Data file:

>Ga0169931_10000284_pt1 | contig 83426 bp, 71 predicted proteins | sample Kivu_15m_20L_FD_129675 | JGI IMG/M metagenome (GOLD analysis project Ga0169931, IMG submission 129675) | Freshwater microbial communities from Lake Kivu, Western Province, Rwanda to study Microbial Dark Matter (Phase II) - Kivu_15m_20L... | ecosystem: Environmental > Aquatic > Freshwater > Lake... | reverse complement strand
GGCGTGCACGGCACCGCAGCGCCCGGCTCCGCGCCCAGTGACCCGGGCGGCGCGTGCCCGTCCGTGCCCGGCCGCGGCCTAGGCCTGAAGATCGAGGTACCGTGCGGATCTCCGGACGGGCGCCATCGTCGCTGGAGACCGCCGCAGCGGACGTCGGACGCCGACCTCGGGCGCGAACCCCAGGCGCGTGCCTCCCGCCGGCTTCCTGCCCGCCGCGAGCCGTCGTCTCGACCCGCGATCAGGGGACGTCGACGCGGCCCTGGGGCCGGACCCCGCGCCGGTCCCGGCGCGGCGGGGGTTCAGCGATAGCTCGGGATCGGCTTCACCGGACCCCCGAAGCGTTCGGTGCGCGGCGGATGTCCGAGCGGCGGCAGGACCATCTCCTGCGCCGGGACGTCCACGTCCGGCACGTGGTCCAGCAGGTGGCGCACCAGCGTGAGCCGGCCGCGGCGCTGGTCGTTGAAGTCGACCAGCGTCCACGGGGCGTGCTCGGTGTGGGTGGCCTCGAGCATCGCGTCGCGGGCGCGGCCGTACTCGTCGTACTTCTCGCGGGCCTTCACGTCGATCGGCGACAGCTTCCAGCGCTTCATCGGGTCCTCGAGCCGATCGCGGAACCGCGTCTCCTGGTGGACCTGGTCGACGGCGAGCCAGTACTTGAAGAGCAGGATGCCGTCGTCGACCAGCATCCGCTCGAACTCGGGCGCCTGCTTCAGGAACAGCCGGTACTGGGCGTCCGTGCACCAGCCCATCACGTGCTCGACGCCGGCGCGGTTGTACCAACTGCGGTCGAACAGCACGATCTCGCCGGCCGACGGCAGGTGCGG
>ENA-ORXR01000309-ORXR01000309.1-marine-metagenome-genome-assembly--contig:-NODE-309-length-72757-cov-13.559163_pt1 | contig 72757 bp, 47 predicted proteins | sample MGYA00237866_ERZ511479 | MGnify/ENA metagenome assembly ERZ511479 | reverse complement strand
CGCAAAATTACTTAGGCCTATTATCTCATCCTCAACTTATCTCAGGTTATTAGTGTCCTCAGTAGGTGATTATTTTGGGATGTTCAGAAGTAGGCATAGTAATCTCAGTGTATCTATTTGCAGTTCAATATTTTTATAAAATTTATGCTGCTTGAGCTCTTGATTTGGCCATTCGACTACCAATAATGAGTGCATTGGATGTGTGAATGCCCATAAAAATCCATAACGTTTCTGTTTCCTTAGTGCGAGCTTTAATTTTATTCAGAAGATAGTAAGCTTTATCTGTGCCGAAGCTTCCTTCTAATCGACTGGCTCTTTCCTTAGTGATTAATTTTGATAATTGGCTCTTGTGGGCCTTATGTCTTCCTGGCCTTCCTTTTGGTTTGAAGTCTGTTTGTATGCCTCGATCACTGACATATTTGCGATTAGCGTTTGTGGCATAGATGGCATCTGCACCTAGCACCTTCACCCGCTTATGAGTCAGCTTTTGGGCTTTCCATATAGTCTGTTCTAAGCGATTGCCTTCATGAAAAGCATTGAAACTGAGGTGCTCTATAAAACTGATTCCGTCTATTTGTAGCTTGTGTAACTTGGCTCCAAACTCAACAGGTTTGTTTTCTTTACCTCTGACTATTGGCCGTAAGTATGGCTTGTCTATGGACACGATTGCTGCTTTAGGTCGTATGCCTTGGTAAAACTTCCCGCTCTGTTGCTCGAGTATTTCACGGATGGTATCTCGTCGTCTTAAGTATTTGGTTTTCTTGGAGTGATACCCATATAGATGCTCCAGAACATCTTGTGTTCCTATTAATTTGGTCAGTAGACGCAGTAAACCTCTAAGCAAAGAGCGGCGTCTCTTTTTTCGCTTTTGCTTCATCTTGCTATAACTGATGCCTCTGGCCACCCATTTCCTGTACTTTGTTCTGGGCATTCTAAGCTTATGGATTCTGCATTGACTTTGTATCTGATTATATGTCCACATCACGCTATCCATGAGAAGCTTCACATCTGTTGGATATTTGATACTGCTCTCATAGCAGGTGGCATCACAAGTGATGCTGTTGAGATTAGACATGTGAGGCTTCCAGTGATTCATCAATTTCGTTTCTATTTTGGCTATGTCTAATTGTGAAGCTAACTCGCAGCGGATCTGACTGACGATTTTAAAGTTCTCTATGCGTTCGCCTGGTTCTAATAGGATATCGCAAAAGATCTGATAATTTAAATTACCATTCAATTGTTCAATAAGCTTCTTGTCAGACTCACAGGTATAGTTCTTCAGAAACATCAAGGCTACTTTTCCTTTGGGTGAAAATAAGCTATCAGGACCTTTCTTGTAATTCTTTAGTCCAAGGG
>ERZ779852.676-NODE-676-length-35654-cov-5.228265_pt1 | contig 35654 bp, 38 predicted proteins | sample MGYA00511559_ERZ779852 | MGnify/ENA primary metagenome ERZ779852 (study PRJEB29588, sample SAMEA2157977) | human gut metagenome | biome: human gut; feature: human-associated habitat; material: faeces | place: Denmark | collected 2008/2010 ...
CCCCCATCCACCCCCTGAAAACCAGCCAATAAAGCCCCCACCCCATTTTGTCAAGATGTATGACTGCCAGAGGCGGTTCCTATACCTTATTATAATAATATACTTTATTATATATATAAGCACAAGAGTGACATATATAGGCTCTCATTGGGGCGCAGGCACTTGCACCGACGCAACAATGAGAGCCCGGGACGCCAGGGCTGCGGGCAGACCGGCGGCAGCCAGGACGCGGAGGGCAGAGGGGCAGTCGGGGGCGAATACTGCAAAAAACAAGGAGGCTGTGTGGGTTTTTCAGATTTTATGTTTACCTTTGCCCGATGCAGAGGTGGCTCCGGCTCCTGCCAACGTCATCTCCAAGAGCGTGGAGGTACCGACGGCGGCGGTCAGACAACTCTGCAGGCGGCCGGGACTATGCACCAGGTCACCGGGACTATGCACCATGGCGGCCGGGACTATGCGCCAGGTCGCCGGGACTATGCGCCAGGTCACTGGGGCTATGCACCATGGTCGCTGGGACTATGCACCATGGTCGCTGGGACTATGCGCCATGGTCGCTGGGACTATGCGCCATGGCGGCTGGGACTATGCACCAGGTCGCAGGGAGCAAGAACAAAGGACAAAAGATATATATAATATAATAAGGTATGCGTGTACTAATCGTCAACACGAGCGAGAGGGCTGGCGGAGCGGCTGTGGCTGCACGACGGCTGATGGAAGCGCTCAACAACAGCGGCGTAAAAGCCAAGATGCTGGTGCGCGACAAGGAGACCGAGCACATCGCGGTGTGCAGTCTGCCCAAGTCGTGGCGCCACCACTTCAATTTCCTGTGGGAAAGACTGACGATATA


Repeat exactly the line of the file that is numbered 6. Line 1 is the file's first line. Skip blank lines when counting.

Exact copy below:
CCCCCATCCACCCCCTGAAAACCAGCCAATAAAGCCCCCACCCCATTTTGTCAAGATGTATGACTGCCAGAGGCGGTTCCTATACCTTATTATAATAATATACTTTATTATATATATAAGCACAAGAGTGACATATATAGGCTCTCATTGGGGCGCAGGCACTTGCACCGACGCAACAATGAGAGCCCGGGACGCCAGGGCTGCGGGCAGACCGGCGGCAGCCAGGACGCGGAGGGCAGAGGGGCAGTCGGGGGCGAATACTGCAAAAAACAAGGAGGCTGTGTGGGTTTTTCAGATTTTATGTTTACCTTTGCCCGATGCAGAGGTGGCTCCGGCTCCTGCCAACGTCATCTCCAAGAGCGTGGAGGTACCGACGGCGGCGGTCAGACAACTCTGCAGGCGGCCGGGACTATGCACCAGGTCACCGGGACTATGCACCATGGCGGCCGGGACTATGCGCCAGGTCGCCGGGACTATGCGCCAGGTCACTGGGGCTATGCACCATGGTCGCTGGGACTATGCACCATGGTCGCTGGGACTATGCGCCATGGTCGCTGGGACTATGCGCCATGGCGGCTGGGACTATGCACCAGGTCGCAGGGAGCAAGAACAAAGGACAAAAGATATATATAATATAATAAGGTATGCGTGTACTAATCGTCAACACGAGCGAGAGGGCTGGCGGAGCGGCTGTGGCTGCACGACGGCTGATGGAAGCGCTCAACAACAGCGGCGTAAAAGCCAAGATGCTGGTGCGCGACAAGGAGACCGAGCACATCGCGGTGTGCAGTCTGCCCAAGTCGTGGCGCCACCACTTCAATTTCCTGTGGGAAAGACTGACGATATA